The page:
Everything we do, no matter how minute it may seem, effects our planet. The trouble is we don’t often see it. Our oceans are filling with plastic, whole species are getting wiped out directly from human impact. Some people ask why it matters, and in the grand scheme of things, it may not—the Earth will inevitably heal itself, but to that individual turtle, to that individual bird, to that individual bear, it’s everything. It’s all that matters. Flandill is an attempt to bring visibility to this situation. It’s a website that hosts a generative animation of a fictional planet that is directly effected by its visitors.
Every visitor to the site adds pollutants to Flandill’s atmosphere, and every day it goes without visitation it heals a little. The landscape visibly changes as a result, from a scene full of vivid colours, lush with flora, to a scene dull and void of life. There’s not a whole lot of interaction (the point being that even inaction is also a choice that has consequences), but users can click around the scene, to “pick” flowers, or “pet” the creatures that live there. Picking the plants effects future of the landscape, which effects the survival of the creatures—they rely on the plants for food. Petting the creatures frightens them, effecting their individual wellbeing and lifespan. The creatures are an endangered species; there’s a set number of them, and they have only one life each. If a creature, it dies for good.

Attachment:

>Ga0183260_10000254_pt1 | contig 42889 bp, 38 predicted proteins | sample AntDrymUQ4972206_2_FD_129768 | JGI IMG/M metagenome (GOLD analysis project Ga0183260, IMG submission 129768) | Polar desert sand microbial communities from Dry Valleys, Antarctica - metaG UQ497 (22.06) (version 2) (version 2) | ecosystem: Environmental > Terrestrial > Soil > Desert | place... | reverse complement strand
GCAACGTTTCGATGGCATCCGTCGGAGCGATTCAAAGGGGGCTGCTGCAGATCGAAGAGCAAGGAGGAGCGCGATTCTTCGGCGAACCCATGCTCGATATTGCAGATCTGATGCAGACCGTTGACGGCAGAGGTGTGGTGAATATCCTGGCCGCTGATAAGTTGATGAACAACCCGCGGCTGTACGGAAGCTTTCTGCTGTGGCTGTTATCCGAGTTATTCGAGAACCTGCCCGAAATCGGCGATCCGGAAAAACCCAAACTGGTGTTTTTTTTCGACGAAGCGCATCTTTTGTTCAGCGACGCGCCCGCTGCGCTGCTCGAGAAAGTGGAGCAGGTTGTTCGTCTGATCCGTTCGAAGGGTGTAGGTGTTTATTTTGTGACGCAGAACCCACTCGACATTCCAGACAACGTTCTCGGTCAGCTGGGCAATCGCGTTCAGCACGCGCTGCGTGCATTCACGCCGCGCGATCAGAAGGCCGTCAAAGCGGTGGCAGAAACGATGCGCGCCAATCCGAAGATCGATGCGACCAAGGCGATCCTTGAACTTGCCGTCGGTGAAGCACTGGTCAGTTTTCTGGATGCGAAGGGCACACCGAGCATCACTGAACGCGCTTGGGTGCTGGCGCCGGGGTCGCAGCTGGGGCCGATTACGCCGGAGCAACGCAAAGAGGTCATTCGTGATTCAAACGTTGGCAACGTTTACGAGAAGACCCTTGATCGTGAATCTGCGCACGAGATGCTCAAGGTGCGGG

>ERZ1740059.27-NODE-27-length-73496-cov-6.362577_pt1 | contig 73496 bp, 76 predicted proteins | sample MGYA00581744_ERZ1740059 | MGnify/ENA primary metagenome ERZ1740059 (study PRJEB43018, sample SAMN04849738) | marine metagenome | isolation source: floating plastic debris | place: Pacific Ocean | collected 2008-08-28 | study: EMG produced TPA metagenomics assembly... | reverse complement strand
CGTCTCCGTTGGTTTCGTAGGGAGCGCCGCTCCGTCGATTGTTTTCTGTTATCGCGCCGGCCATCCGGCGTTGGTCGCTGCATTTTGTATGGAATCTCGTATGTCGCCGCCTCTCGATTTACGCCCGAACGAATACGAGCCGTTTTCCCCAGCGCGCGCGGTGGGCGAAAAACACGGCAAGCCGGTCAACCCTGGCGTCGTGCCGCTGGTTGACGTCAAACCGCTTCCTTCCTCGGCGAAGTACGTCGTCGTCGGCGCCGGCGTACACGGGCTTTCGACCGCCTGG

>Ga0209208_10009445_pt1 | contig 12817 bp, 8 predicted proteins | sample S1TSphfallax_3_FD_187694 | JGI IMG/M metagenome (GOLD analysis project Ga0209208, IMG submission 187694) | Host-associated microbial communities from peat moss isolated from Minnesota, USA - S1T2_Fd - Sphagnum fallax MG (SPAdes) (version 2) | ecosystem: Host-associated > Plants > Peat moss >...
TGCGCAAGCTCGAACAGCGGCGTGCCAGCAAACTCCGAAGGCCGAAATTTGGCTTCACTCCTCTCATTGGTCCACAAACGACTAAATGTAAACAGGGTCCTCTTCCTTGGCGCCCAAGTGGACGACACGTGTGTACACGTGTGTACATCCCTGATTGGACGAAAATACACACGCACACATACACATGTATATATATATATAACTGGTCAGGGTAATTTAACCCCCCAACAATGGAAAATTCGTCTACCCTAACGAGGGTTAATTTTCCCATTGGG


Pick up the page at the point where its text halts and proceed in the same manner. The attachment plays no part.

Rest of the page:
Somewhat ironically, by visiting the site, there are real environmental effects on the planet. It takes vast amounts of energy to power the internet, to keep server farms cool—power that is often from non-renewable rescources (though we’re getting better). To counteract this real life consqeuence, Flandill (and my personal site that you’re currently on) is served by a sustainable web host.
The animation is created in an HTML canvas element, using a small felt-tip pen style illustration library that I wrote for myself (conceptually similar to P5js) to give it a more hand drawn feel.